Cobblestone Fear

Fear is round like cobblestones
Hampering my feet.
It looks as dead as dried-white bones.
It needs no more to eat.

I feed it nonetheless and so
It grows to my chagrin.
When it bursts that’s when I know
My breath flows free again.


Text: Linked to dVerse Quadrille Monday. De Jackson (WhimsyGizmo) is hosting and the word is “cobble”. I am also linking this to Jilly’s “Day 4 of 28 Days of Unreason” featuring poetry by Jim Harrison.

Photos: “Maple Lit by Streetlight”, above, and “Light and Dark”, below.

Light and Dark

Coconut Oil, Bad Guys and the Rising Sun

I don’t think the brain wants coffee as much as coconut oil. I put a large tablespoon of it in my coffee each morning. I know that sounds gross, but milk is just as gross, if you pause briefly to think about it, and don’t get me started on what coffee shops do with whipped cream. I prefer coffee strong and black in a real mug, but the brain doesn’t only need coffee to see straight.

Truly true stories don’t have bad guys. There aren’t as many out there anyway who want to feast on us like we feast on whatever we can. It’s not that there aren’t bad guys, people who, even with the gates open, even with there being no gates, even with there being no outside, feel unworthy to enter paradise. It’s more like we need some coconut oil in our coffee to see them better.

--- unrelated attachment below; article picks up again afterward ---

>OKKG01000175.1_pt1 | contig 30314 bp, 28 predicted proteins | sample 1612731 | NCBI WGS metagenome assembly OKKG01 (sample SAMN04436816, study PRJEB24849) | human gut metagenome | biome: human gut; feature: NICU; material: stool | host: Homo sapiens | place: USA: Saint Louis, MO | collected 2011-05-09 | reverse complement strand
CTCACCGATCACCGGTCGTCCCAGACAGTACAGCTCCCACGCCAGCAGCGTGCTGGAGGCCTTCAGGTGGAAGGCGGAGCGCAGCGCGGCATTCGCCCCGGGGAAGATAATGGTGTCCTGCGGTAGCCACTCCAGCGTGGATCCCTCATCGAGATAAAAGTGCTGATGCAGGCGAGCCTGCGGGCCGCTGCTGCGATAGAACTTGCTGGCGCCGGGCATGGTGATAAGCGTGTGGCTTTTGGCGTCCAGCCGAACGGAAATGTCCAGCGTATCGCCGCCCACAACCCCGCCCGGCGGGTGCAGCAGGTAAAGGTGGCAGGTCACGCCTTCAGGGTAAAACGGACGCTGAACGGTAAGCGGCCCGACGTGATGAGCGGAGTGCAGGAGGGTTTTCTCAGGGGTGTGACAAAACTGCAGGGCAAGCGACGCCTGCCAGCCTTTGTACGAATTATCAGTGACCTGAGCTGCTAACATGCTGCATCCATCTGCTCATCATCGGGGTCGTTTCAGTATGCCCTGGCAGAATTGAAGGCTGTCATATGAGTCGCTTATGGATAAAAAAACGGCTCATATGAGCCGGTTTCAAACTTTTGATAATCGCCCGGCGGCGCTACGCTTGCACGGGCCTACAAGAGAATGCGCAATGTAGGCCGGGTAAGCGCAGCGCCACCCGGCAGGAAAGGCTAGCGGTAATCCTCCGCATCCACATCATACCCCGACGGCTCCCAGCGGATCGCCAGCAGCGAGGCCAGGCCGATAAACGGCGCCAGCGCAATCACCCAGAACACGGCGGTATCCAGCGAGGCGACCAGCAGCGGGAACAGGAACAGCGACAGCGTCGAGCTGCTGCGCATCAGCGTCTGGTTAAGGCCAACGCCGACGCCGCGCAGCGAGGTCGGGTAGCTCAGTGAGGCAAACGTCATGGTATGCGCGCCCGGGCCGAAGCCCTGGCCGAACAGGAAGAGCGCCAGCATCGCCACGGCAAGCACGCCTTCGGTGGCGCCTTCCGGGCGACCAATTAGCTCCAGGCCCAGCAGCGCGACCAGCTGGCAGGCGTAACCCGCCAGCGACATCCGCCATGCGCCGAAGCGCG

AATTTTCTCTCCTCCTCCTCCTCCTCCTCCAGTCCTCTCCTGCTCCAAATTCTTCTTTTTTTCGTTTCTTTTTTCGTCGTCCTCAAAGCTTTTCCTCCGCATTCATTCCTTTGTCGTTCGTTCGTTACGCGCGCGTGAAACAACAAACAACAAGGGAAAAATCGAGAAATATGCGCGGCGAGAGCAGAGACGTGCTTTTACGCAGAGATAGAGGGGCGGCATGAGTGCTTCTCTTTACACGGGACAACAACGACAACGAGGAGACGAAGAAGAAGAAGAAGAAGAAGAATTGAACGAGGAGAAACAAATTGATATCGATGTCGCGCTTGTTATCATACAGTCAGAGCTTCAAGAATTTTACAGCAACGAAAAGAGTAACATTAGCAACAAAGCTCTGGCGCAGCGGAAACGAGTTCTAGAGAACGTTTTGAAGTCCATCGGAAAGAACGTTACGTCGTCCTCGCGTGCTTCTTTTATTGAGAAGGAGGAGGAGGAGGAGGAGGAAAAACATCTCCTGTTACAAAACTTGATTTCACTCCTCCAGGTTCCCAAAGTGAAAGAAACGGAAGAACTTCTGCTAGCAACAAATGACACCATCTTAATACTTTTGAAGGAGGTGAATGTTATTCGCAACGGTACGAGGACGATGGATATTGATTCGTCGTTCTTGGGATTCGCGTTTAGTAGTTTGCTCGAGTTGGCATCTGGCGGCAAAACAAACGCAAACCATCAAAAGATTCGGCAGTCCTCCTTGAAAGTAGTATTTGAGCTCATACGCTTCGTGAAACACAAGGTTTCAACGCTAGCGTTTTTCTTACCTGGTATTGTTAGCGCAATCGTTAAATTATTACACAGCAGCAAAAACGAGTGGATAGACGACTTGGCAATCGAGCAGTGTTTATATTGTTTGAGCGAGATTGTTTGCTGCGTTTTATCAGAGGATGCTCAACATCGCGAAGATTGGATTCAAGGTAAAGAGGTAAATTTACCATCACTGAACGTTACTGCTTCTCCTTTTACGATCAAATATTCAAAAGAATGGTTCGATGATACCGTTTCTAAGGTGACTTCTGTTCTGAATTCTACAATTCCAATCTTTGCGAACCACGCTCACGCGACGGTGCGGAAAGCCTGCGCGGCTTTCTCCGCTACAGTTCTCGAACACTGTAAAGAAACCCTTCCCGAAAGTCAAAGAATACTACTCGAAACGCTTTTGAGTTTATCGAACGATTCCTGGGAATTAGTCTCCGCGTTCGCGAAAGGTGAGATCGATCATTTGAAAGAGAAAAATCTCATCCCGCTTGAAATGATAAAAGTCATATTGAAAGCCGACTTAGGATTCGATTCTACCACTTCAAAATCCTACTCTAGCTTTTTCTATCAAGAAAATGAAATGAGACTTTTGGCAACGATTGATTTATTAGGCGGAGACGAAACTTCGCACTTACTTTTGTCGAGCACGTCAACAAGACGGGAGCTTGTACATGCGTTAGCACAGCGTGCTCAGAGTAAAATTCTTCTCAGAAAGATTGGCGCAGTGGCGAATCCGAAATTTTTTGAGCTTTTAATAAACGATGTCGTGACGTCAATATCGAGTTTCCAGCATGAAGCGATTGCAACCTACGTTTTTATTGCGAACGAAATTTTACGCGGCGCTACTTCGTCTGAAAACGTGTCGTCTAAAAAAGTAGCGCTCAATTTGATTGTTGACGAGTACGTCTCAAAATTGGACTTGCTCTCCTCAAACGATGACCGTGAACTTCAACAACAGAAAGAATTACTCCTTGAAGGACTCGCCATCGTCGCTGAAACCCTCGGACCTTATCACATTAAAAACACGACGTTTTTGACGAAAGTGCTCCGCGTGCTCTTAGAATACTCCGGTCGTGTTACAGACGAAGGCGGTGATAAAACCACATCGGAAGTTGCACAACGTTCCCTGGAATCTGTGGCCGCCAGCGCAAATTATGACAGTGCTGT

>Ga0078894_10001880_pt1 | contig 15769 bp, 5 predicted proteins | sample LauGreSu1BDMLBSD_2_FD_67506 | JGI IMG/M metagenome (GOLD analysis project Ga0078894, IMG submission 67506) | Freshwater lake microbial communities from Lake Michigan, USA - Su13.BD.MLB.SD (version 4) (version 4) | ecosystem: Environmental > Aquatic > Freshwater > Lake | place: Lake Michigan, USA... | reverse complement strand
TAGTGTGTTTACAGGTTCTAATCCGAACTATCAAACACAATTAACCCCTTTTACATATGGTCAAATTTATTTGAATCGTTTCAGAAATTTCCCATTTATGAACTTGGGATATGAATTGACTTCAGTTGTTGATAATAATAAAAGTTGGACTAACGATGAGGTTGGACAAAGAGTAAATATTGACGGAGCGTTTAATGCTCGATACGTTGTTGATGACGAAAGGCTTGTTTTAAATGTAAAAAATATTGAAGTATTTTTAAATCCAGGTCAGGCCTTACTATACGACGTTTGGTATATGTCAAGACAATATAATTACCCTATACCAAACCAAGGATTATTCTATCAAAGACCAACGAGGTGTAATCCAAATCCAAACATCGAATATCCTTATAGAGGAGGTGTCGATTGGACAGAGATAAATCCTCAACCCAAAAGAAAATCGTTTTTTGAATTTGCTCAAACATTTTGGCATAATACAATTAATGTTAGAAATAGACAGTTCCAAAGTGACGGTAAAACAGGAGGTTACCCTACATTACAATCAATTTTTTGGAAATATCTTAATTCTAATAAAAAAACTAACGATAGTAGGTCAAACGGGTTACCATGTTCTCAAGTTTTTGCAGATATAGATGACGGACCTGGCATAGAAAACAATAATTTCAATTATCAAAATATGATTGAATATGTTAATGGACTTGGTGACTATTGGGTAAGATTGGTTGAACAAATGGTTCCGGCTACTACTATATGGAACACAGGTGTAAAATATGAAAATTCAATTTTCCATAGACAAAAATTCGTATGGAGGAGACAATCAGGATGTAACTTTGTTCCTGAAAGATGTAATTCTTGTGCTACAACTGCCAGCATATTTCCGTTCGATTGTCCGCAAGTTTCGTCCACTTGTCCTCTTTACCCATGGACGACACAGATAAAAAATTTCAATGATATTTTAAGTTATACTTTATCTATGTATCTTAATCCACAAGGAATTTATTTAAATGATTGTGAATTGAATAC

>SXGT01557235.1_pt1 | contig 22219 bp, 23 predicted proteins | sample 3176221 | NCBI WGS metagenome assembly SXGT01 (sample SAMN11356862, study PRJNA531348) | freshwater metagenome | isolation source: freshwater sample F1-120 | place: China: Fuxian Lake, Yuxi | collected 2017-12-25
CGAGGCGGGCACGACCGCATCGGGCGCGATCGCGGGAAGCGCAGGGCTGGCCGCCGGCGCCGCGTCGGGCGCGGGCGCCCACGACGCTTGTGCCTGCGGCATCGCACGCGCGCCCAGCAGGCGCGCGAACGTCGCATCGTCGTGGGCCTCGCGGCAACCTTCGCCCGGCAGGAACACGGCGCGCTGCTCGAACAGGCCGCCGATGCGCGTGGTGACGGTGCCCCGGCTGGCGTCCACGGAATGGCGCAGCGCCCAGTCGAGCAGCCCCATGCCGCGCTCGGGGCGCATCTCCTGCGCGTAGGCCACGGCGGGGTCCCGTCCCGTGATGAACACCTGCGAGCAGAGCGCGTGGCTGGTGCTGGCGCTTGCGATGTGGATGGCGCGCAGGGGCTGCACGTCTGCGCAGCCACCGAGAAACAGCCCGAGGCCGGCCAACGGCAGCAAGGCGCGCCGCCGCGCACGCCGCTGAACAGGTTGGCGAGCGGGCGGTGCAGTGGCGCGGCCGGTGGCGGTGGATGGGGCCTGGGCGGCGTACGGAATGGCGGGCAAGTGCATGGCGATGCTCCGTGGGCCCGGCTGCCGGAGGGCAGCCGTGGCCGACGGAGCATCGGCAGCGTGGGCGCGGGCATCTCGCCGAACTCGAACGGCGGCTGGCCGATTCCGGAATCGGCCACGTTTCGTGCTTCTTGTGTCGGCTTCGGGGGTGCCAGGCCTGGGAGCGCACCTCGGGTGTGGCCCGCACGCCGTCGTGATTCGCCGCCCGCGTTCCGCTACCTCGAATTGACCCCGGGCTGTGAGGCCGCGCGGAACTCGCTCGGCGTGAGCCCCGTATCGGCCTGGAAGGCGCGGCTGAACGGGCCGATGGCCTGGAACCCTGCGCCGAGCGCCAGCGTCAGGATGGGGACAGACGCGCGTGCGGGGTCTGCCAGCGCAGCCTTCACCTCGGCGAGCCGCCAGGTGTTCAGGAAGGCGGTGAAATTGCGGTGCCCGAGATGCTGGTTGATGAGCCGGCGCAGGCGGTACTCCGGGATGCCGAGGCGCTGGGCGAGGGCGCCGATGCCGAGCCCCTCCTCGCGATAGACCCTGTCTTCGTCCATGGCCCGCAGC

I take for granted that the Sun will rise in the morning. Is that because the Sun or the Earth loves us? We don’t like to think so, but what we like to think doesn’t matter when it comes to reality. Besides, we will abandon them before they abandon us. If I were the Sun, or the Earth, I would love to indiscriminately scatter crumbs to whomever was out there, good or bad, like an offering.

Some people drink coffee out of the skin of an avocado–or so I’ve heard. That drink must be hard to hold. All they’re lacking to make a really bad mess is whipped cream.


Linked to Jill Lyman’s Day Two post in the series 28 Days of Unreason based on reading Jim Harrison’s Songs of Unreason. The theme is about the Sun forgetting to rise.
Photo: “Rising Sun” by the author